- Range of light levels/temperatures throughout year
Armed with this information, teams will be prepared to enter Design Development, ready to evaluate design options using Life Cycle Cost Analysis (LCCA), a 20-to-25 year view of the building and its projected operating expense. The goal of this analysis is to determine where early investments will continue to reap savings for a decade or more after payback is achieved. It is often useful to complete LCCA early enough to offset the first-cost saving pressures of value engineering. As a final, project-specific collection of ECMs is determined, the design team can update its Basis of Design document (BOD) for the Commissioning Agent’s review, to ensure that the goals of the Owner’s Project Requirements (OPR) have been maintained.
During the Construction Documents phase, the AEDG recommends that a pre-construction review of constructability, on-site waste reduction, and material sourcing be conducted with the builders. Small changes to specifications or typical details, during this phase, are often negligible in cost but might easily result in a project with improved durability, reduced off-gassing, selection of the most appropriate building methods, and increased local industry engagement. At this point, the AEDG also strongly recommends a thorough review of control strategies, to ensure design intent clarity. A design with the best intentions can still fail miserably, regarding energy savings, if controls are implemented poorly. Lastly, during the Construction Documents phase, the AEDG recommends that the design team produce a user-friendly tenant education guide that contains a few key items such as:
- Introductory content explaining why energy efficiency is important.
- A “cartoon” type graphical representation of energy-efficiency features
- An estimate of energy savings compared to a familiar metric such as “equivalent to a certain number of single family homes”
- A “what you can do to help” section
As Construction begins, it is crucial that newly engaged team members be introduced to both the IPD ethos and the energy efficiency principles of the project, so that they can complete their project scope in compliance with these requirements. During this phase, the AEDG recommends that the commissioning agent and design team review submittals and only accept substitutions if equivalent energy performance is proven. The owner’s facilities team is often trained during this commissioning period, to better understand the critical maintenance activities that will lead to optimized energy savings throughout the life of the building.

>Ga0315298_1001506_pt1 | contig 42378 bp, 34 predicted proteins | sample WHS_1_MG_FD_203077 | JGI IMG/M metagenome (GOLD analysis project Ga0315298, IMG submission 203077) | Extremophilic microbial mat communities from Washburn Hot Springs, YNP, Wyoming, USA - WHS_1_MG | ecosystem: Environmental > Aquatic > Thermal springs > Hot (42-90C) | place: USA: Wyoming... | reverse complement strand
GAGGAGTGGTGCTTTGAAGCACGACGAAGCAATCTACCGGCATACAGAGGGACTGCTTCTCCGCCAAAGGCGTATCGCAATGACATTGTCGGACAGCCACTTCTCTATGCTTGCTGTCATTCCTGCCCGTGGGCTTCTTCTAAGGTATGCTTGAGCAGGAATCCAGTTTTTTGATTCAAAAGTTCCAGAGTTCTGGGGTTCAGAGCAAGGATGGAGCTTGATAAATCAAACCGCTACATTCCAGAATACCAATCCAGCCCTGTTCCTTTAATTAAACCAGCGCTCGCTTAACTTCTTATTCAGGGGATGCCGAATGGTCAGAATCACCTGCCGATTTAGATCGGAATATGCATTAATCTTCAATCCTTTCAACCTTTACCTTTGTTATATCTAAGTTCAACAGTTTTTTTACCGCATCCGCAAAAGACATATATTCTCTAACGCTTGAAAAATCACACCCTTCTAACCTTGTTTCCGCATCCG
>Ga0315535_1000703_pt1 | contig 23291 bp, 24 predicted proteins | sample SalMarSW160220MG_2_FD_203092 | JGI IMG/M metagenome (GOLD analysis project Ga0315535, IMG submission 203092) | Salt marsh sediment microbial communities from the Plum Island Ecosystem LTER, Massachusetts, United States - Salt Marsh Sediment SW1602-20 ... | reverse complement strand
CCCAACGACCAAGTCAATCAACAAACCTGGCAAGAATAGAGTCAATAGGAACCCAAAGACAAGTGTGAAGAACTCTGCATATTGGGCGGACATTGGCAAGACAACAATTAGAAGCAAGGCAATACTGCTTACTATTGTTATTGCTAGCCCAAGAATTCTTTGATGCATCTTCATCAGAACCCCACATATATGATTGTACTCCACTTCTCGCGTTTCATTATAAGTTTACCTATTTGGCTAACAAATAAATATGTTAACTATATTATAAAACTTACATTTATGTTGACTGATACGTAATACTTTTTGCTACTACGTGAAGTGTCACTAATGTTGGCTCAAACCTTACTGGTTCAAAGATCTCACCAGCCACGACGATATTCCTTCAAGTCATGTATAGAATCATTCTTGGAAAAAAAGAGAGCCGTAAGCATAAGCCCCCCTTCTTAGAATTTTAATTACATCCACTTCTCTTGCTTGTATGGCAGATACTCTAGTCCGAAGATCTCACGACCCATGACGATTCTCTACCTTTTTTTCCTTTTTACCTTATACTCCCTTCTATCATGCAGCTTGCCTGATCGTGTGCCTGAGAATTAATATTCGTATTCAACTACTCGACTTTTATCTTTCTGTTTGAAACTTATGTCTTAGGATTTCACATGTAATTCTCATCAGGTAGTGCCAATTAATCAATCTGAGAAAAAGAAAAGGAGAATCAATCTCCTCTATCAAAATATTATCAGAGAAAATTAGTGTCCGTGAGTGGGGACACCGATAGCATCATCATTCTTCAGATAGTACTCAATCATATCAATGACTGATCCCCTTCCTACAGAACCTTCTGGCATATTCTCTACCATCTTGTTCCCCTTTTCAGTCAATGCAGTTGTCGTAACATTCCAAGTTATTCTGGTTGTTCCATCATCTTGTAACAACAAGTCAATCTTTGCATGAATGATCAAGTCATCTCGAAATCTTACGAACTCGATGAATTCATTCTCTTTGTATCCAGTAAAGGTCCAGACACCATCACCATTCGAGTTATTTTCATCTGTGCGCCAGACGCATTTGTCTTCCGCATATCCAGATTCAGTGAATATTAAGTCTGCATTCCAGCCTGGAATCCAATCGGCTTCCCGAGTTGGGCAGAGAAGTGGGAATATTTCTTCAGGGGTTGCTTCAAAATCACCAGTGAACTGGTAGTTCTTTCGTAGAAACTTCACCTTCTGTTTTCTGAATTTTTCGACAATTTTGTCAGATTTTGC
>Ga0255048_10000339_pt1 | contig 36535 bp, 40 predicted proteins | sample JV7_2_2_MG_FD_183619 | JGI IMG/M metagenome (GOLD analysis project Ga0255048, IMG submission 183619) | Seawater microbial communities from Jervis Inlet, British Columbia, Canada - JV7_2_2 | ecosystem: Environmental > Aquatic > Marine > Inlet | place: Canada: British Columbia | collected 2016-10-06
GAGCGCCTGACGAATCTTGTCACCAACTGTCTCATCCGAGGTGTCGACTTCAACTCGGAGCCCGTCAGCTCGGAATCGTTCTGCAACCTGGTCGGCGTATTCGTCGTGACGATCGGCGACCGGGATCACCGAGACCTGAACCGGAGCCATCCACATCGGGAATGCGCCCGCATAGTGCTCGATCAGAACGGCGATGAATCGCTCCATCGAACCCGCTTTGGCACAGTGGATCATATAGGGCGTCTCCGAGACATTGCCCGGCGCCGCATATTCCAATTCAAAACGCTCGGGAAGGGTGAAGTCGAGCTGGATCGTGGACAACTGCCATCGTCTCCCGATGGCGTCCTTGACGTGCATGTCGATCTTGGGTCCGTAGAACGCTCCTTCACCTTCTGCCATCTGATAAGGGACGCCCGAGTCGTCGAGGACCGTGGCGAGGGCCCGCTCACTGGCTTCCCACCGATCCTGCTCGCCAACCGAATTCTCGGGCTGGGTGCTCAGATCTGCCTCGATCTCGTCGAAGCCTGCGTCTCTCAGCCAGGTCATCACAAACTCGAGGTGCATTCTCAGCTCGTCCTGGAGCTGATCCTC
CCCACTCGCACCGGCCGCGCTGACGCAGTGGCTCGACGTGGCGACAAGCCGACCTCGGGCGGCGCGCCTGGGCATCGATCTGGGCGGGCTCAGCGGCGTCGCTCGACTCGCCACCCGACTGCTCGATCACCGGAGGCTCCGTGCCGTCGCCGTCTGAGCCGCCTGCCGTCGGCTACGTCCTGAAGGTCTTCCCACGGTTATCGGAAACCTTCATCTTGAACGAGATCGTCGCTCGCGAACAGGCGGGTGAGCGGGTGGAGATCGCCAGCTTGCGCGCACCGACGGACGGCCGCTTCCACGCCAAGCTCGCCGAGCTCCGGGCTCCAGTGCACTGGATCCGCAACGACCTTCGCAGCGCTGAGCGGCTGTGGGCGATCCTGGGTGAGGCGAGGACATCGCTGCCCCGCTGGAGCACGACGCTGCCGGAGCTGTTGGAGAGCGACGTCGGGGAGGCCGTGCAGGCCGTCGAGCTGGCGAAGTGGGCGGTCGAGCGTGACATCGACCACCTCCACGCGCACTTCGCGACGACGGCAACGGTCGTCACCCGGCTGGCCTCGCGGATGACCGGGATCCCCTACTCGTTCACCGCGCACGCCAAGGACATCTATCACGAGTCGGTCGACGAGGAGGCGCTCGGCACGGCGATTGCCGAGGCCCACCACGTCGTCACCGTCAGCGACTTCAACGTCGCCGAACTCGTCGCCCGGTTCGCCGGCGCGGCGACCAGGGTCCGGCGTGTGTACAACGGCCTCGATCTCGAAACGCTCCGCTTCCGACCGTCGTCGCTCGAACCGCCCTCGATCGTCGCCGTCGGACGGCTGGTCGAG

Once aware of the synergies between IPD and energy efficient design, project team members interested in greater technical detail, can turn to Chapter 3 of the AEDG, which expands upon a variety of integrated design strategies, including discussion of building and site design features, more detailed information about the most effective energy conservation measures, and an in-depth discussion of multidisciplinary coordination issues.
Midway through the AEDG, Chapter 4 provides prescriptive performance values by component, and a summary of climate-based design considerations for the main United States climate zones. The tables in Chapter 4 are cross-referenced with Chapter 5’s “How-To” tips, where specific, detailed, design recommendations are provided at a component or system design level.
In summary, the new 50% Advanced Energy Design Guide compiles, in one 200 page document, a series of collaboration and technical recommendations that will help design team members, of all backgrounds, find the necessary details to support their common efforts to systematically achieve deep energy savings.